One of our favorite songs since the turn of the century is “Superman” recorded by Five for Fighting and penned by John Ondrasik. I am intrigued by the humanity afforded Superman in the haunting lyrics. But, the words that resonate the most with me are the lines spoken as Superman, “I’m just out to find, the better part of me.” Here is the first half of the song.

I can’t stand to fly
I’m not that naive
I’m just out to find
The better part of me
I’m more than a bird. I’m more than a plane
More than some pretty face beside a train
It’s not easy to be me
Wish that I could cry
Fall upon my knees
Find a way to lie
About a home I’ll never see
It may sound absurd, but don’t be naive
Even Heroes have the right to bleed
I may be disturbed, but won’t you concede
Even Heroes have the right to dream
It’s not easy to be me

To me, the song reveals even a superhero has insecurities, wants and dreams. Even a superhero is searching to find “the better part of me.” We are an imperfect people. While we have true heroes that live and breathe amongst us, they are imperfect just like everyone else. So, we should not hold people up to a higher standard, as they will only fail to live up to those standards. Even if heroic or a great leader, they will also be imperfect.

One of the finest people ever to walk the earth was Mother Teresa, a true light for many. Yet, Mother Teresa noted in her journal that she prayed to God when she felt less pious. When she was broken down and tired, she prayed that she could get back to a better place. She prayed to rekindle “the better part of me.” In a recent survey published in Reader’s Digest, ministers also noted that there are occasions when they feel less pious and need to find their way back.

Gandhi was in a similar predicament. Here was an attorney who decided his life’s calling would be to fight for the disenfranchised. He would use his voice and body to say things are not right through civil disobedience. Yet, he was imperfect and had enemies as well. Martin Luther King took to heart Gandhi’s civil disobedience and adopted the strategy in the US during the civil rights fight. Yet, MLK was not perfect either. But, both Gandhi and Martin Luther King lived “the better part of me” and because of that, helped millions and are heroes to many.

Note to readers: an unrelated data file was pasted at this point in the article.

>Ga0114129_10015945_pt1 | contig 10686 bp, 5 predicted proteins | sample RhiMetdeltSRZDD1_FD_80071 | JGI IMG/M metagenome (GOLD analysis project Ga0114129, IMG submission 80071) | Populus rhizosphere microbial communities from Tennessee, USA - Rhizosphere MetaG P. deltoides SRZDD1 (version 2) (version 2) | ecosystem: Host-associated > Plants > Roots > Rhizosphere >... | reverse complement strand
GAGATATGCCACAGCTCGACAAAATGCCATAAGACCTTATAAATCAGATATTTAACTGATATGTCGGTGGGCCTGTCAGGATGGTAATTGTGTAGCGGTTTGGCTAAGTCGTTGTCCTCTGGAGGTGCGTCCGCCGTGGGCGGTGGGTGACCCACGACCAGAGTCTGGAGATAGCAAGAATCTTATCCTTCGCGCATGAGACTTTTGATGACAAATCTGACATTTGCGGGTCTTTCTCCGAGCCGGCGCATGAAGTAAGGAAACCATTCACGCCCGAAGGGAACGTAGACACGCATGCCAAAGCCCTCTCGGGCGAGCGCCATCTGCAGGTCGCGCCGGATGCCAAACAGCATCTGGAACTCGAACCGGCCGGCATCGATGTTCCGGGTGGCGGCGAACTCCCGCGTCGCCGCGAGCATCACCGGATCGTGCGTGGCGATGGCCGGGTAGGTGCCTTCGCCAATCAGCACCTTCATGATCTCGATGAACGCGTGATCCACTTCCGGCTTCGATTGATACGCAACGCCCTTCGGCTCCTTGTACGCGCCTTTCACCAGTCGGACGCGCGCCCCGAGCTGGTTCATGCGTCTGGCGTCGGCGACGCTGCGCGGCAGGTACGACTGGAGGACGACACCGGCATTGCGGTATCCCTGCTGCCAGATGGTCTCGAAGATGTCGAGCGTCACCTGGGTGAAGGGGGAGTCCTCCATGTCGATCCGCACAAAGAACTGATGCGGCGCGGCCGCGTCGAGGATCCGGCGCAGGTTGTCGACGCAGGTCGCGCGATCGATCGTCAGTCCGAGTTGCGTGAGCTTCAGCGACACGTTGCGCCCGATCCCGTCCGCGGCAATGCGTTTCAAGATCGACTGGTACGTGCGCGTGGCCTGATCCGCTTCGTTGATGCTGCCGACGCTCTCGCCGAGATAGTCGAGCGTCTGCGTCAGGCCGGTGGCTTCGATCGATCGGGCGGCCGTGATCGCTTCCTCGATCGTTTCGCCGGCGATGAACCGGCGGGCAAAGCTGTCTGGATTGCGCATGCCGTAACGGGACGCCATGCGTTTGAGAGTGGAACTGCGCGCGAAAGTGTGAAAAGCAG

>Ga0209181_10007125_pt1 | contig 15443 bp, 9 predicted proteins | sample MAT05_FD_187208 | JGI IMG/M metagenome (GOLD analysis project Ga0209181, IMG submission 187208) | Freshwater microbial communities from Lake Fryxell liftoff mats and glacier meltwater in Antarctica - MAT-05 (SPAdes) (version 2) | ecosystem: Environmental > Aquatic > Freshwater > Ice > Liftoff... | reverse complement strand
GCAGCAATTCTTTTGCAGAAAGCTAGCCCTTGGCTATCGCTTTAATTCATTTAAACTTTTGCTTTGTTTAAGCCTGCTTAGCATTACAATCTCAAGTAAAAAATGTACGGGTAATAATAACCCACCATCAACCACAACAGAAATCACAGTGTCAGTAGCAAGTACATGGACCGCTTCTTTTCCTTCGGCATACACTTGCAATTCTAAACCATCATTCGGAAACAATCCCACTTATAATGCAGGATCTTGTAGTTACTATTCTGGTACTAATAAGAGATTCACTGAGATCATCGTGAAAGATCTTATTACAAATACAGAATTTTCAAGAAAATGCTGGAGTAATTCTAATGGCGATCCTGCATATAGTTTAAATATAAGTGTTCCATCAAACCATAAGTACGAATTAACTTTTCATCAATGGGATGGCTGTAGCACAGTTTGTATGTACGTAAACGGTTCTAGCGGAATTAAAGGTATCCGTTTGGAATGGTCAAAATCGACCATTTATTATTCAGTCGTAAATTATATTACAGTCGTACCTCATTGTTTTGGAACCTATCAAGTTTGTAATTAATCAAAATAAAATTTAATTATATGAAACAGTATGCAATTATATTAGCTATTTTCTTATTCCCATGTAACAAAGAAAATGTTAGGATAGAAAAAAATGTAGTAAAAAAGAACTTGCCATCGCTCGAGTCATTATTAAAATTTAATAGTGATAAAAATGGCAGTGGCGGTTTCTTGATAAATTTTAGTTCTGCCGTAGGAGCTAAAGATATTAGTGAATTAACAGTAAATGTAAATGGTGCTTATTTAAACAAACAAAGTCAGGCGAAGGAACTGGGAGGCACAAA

I wrote recently about the wonderful series on PBS by Ken Burns on The Roosevelt’s – Teddy, Eleanor and Franklin. All came from the elite and were by no means perfect. Teddy could be a bully and liked notoriety. But, Teddy hated unfair advantage and wanted folks to have equal opportunity, a “square deal,” he called it. Eleanor was strident in her convictions, but was shy and aloof and turned many off, until she learned how to cultivate relationships and use her powers of persuasion to do great things. Franklin would use his version of the bully pulpit to get things done. He also had several affairs. But, he helped save the world from tyranny, promoted the New Deal and helped America focus its manufacturing muscle on the war effort. Each accomplished a great deal for this country and our world is better place because of them.

These folks are all heroes. Yet, they are all imperfect. For some reason, we have forgotten this and want our leaders to be perfect in every way. By the numbers, Bill Clinton may be the best president we have had in the last fifty years, yet he had a wandering eye and an impeachment scandal evolved when one tryst occurred in the Oval Office. Ronald Reagan is touted as the paragon for conservative presidents and did many good things, yet he was almost impeached over the Iran-Contra affair and did not believe we should sanction South Africa for Apartheid, his veto fortunately being overturned. Yet, Reagan’s ad lib comment in a speech helped bring down the Berlin Wall among some of his other accomplishments.

We are not perfect either. We will  make mistakes just like everyone else. We should do the best we can and find “the better part of me” for ourselves. If we can do this, we can more legitimately expect others to do the same, especially our leaders. We can also treat others like we want to be treated. And, that includes forgiving others for mistakes, as we would hope they would do with ours.  No one is perfect, not even Superman.